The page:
They call the manna “light” food; as much as to say that it inflates rather than satisfies or nourishes; or, as I deem more probable, the word קלקל, kelokel, is used metaphorically for vile, or contemptible, and valueless.

5. And the people spake against God and against Moses. Either because they murmured against God in the person of Moses, or else because their impiety broke forth to such a furious extent, that they openly blasphemed against God; and this latter opinion is most in accordance with the words, because by their use of the plural number they accuse two parties together. 120120     Addition in Fr., “sinon qu’ils s’addressent aussi a Aaron;” unless they also address Aaron. But, inasmuch as Moses had nothing separate from God, no one could enter into a contest with him without warring also against God Himself. Here, however, as I have said, their insolence proceeded still further, so as not only to rail against the minister, but to vomit forth also their wicked blasphemy against God Himself, as if He had injured them most grossly by their deliverance.

6. And the Lord sent fiery serpents. Their ingratitude was justly and profitably chastised by this punishment; for they were practically taught that it was only through God’s paternal care that they had been previously free from innumerable evils, and that He was possessed of manifold forms of punishment, whereby to take vengeance on the wicked.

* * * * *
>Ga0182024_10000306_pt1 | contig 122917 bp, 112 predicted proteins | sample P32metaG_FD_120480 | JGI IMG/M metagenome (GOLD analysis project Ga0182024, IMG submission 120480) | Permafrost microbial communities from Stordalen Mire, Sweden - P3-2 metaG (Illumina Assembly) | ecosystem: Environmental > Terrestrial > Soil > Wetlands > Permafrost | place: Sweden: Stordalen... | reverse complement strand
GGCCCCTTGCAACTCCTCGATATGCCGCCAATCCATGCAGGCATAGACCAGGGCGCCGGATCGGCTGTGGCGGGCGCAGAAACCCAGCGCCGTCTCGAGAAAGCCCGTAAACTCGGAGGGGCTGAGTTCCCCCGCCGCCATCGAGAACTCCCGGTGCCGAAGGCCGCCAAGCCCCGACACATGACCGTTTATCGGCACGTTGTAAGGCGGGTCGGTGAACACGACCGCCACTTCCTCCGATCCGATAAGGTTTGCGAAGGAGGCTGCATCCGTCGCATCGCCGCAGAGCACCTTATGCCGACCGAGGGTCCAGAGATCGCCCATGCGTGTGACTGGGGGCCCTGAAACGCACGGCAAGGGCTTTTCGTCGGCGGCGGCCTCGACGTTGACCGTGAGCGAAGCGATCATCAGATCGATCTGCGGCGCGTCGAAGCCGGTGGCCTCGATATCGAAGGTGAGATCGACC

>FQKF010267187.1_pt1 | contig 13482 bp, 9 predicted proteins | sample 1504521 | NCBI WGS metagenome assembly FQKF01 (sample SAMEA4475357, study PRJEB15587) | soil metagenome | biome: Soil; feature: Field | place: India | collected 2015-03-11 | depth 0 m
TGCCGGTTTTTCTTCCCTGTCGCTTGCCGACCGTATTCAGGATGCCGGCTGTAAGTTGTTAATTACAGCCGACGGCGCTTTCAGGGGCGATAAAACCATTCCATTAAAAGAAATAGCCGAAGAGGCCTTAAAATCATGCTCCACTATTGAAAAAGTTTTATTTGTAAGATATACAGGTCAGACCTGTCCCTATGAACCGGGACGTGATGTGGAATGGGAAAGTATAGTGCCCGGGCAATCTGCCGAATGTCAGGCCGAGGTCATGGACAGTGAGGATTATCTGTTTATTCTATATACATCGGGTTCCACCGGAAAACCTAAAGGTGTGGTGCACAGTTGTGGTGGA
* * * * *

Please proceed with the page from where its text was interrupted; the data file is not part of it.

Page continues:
Although deserts are full of many poisonous animals, still it is probable that these serpents suddenly arose, and were created for this special purpose; as if God, in His determination to correct the people’s pride, should call into being new enemies to trouble them. For they were made to feel how great their folly was to rebel against God, when they were not able to cope with the serpents. This, then, was an admirable plan for humbling them, contemptuously to bring these serpents into the field against them, and thus to convince them of their weakness. Consequently, they both confess their guilt and acknowledge that there was no other remedy for them except to obtain pardon from God. These two things, as we are aware, are necessary in order to appease God, first, that the sinner should be dissatisfied with himself and self-condemned; and, secondly, that he should seek to be reconciled to God. The people seem faithfully to fulfill both of these conditions, when they of their own accord acknowledge their guilt, and humbly have recourse to God’s mercy. It is through the influence of terror that they implore the prayers of Moses, since they count themselves unworthy of favor, unless an advocate (patronus) should intercede for them. This would, indeed, be erroneous, that those who are conscience-struck should invite an intercessor to stand between them and God, unless they, too, should unite their own prayers with his; for nothing is more contrary to faith than such a state of alarm as prevents us from calling upon God. Still the kindness of Moses, and his accustomed gentleness is perceived by this, that he is so readily disposed to listen to these wicked ones; and God also, on His part, shews that the prayer of a righteous man is not unavailing, when He heals the wound He had inflicted. 121121     Addition in Fr., “si tost;” so speedily.